The Snow Report
Growing up in Canada’s capital city, I was one of those kids who was more inclined to eye-rolling than to hometown pride. Ottawa was staid, tidy, a bureaucrat’s city. Our hockey team stank, and the best bands always skipped over us on their way from Montreal to Toronto. But there was one city fixture that I loved without embarrassment: the Rideau Canal skateway. Each winter, the canal that cut through the city—a military relic, built on 19th century fears of an American invasion—was transformed into a five-mile skating rink, the world’s longest. The frozen canal was more than a tourism gimmick: My grade school held gym classes on its plowed surface, and when I moved on to junior high I could lace up my skates and glide to school along its length; my dad would skate off in the other direction, headed to his downtown office building.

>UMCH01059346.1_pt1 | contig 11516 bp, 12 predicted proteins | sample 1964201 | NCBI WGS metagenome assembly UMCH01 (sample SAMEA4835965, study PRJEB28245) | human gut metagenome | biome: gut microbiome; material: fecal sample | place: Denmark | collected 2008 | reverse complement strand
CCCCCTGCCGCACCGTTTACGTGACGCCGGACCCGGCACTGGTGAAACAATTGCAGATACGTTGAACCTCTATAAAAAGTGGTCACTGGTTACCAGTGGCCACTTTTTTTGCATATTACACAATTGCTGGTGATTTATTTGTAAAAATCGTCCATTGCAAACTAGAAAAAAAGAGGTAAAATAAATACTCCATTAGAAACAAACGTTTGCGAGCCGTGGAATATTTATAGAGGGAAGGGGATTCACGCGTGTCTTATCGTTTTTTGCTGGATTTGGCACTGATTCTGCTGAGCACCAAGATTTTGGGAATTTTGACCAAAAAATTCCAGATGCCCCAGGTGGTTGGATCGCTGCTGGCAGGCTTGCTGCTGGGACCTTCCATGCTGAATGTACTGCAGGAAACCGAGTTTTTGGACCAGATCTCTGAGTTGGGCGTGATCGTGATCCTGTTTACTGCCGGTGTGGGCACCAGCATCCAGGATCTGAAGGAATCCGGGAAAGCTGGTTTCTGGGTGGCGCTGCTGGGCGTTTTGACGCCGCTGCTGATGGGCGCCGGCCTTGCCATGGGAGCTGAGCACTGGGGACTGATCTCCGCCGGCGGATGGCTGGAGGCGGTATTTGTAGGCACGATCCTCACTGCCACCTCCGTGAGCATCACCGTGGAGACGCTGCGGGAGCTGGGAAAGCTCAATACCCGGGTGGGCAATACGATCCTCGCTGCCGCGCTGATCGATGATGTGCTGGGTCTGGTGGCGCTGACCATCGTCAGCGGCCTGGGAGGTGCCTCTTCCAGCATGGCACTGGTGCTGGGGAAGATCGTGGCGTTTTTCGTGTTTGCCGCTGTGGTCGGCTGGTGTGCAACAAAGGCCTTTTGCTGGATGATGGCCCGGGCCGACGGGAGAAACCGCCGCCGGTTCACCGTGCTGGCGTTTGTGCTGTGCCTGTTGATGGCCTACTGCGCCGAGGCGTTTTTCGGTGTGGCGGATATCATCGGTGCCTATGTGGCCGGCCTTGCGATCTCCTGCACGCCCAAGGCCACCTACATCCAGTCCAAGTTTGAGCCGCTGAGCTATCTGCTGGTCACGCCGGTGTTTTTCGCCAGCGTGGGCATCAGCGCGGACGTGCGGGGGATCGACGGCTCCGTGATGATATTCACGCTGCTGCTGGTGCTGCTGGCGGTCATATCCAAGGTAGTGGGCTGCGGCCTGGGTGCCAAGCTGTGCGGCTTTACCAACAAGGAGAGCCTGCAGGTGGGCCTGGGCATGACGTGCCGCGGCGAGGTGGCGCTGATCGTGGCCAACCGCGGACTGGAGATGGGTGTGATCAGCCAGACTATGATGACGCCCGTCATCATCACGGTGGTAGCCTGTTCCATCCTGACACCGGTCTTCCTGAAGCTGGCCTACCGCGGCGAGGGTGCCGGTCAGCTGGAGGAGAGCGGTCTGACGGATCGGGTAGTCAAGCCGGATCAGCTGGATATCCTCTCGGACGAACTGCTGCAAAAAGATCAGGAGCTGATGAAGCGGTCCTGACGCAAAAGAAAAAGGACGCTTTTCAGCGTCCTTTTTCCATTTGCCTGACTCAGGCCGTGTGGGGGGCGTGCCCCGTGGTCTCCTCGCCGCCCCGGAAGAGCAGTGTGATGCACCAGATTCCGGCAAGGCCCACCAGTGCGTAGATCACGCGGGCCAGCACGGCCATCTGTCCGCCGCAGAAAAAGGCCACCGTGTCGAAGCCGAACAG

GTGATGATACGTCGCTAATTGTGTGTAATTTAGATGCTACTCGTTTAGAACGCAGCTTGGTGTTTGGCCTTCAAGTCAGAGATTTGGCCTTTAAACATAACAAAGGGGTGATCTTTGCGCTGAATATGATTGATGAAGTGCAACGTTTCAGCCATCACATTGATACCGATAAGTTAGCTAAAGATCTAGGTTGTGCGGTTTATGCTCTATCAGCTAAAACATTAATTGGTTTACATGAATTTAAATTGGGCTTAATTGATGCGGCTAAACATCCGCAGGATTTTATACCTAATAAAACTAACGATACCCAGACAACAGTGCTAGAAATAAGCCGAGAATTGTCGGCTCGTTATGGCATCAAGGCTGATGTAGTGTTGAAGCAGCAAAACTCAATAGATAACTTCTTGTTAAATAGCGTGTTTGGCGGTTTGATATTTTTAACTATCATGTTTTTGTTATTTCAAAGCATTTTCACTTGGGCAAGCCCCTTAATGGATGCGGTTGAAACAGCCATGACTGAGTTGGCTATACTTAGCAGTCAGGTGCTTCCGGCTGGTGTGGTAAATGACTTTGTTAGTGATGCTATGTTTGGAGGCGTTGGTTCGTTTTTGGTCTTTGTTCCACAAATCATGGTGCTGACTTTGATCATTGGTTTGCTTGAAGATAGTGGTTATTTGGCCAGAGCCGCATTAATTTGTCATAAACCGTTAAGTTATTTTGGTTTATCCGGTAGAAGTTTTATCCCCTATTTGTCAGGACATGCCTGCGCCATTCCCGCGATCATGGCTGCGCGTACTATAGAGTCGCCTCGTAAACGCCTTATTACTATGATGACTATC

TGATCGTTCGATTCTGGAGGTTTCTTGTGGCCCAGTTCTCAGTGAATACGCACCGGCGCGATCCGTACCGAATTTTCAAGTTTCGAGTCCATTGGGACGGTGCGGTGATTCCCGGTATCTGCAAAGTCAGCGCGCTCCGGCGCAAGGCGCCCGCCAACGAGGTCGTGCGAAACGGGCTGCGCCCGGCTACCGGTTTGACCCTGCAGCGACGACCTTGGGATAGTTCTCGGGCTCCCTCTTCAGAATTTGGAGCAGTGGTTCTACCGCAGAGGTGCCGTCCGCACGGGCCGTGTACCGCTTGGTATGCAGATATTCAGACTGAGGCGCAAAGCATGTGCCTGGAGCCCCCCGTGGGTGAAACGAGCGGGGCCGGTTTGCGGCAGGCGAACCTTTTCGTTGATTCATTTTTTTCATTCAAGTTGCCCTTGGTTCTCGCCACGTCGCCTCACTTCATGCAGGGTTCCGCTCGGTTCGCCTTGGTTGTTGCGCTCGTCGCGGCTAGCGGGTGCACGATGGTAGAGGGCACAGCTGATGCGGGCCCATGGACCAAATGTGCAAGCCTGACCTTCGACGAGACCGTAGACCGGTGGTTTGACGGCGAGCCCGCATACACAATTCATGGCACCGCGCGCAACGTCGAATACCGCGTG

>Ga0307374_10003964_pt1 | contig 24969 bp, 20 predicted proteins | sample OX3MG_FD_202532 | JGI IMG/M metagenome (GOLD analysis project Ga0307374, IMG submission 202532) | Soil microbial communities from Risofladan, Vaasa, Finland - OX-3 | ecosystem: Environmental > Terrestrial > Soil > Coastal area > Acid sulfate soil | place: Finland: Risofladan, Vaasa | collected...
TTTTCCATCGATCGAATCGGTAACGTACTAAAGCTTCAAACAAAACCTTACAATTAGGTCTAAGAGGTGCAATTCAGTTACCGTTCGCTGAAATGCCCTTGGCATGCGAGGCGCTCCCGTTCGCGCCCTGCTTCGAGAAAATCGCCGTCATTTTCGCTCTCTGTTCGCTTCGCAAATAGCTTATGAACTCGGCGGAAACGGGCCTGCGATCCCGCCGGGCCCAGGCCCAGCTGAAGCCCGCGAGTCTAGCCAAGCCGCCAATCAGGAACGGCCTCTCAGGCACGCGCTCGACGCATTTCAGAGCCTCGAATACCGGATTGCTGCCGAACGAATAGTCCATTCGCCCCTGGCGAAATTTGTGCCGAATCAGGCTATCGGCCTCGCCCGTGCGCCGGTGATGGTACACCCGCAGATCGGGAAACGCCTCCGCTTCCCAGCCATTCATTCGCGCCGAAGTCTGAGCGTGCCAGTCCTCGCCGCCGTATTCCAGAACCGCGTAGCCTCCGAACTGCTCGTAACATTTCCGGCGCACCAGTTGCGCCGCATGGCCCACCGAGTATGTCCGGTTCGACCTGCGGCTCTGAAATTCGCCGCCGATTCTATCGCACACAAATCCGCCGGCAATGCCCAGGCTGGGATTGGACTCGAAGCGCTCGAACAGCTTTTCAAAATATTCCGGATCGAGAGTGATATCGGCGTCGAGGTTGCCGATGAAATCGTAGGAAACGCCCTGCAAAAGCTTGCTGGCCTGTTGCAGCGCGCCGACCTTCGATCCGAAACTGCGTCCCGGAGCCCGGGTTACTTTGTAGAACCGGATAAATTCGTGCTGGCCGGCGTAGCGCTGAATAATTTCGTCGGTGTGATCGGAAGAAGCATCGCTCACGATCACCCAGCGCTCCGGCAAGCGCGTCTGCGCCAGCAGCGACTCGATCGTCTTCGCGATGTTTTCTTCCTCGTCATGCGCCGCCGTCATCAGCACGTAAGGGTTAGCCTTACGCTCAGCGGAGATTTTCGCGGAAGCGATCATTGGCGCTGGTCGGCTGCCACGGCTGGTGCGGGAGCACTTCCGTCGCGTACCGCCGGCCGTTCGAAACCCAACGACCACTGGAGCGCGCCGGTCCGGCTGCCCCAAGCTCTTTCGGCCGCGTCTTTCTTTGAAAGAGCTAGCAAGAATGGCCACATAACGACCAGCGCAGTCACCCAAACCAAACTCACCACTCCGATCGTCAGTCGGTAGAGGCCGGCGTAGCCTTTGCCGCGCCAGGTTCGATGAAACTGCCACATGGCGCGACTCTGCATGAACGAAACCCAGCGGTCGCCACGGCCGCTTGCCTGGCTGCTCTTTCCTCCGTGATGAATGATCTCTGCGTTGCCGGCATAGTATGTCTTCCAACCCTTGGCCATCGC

These days, the canal is a UNESCO World Heritage Site. Its season isn’t as reliable or as long as it once was, but it tends to be open from early January through early March, weather permitting. It hits its peak during the first three weeks of February, when Ottawa’s Winterlude festival takes place on and around it. There are skate rental shacks, hot chocolate stands, and other services available right on the ice.